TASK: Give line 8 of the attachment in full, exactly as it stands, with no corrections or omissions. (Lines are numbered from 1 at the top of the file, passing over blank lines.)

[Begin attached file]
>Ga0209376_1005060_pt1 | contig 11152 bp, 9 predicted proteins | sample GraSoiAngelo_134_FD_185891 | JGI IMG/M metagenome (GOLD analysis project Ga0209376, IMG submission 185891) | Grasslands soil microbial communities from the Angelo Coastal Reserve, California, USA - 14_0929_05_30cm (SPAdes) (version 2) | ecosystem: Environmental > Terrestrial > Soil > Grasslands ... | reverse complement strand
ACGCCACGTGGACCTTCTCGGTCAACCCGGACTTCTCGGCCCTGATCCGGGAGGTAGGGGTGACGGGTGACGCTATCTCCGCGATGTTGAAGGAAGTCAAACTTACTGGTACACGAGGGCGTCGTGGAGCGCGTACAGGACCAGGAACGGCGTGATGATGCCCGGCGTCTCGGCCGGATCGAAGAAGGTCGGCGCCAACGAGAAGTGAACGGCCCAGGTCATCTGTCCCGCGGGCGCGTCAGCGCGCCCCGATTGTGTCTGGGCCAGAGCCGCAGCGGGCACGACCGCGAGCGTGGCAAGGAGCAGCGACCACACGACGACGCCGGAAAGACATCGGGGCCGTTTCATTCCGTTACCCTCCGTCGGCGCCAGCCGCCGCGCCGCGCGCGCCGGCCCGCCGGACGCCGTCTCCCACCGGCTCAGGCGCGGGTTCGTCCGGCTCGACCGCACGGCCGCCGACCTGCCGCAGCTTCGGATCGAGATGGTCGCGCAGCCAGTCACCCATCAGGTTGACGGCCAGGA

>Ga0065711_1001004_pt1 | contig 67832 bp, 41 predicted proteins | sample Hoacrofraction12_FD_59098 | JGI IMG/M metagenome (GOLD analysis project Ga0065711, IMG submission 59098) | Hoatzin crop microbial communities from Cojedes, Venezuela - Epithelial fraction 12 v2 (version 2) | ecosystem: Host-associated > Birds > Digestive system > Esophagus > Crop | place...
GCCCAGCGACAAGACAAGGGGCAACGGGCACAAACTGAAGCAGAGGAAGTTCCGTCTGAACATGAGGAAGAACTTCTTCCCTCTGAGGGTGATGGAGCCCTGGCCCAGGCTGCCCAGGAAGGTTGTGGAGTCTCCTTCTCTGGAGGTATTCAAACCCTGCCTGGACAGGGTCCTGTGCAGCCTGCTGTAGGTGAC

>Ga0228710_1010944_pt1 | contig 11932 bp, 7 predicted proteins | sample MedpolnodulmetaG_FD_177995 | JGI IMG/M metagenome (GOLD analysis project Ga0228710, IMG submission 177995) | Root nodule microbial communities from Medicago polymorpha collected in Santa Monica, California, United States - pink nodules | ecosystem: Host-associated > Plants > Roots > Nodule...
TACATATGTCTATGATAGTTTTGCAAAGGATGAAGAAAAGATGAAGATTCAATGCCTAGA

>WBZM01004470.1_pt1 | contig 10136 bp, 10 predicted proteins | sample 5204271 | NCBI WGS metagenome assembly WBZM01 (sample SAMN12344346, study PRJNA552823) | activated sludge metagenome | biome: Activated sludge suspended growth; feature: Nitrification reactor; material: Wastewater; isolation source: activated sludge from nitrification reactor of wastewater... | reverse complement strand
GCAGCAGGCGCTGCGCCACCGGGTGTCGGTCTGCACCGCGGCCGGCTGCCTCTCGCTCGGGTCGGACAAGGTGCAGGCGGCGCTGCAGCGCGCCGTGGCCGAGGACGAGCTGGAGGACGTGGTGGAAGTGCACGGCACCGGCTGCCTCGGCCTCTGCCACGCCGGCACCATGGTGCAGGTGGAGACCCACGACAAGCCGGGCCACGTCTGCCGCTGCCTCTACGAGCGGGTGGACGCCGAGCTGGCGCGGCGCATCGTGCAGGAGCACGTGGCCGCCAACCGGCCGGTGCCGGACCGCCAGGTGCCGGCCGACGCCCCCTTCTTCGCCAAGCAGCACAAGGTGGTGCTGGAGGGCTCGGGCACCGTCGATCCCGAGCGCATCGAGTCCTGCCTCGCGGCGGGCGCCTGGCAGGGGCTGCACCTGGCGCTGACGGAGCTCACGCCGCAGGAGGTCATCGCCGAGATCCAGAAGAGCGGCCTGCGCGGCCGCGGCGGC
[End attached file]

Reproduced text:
GCAGCAGGCGCTGCGCCACCGGGTGTCGGTCTGCACCGCGGCCGGCTGCCTCTCGCTCGGGTCGGACAAGGTGCAGGCGGCGCTGCAGCGCGCCGTGGCCGAGGACGAGCTGGAGGACGTGGTGGAAGTGCACGGCACCGGCTGCCTCGGCCTCTGCCACGCCGGCACCATGGTGCAGGTGGAGACCCACGACAAGCCGGGCCACGTCTGCCGCTGCCTCTACGAGCGGGTGGACGCCGAGCTGGCGCGGCGCATCGTGCAGGAGCACGTGGCCGCCAACCGGCCGGTGCCGGACCGCCAGGTGCCGGCCGACGCCCCCTTCTTCGCCAAGCAGCACAAGGTGGTGCTGGAGGGCTCGGGCACCGTCGATCCCGAGCGCATCGAGTCCTGCCTCGCGGCGGGCGCCTGGCAGGGGCTGCACCTGGCGCTGACGGAGCTCACGCCGCAGGAGGTCATCGCCGAGATCCAGAAGAGCGGCCTGCGCGGCCGCGGCGGC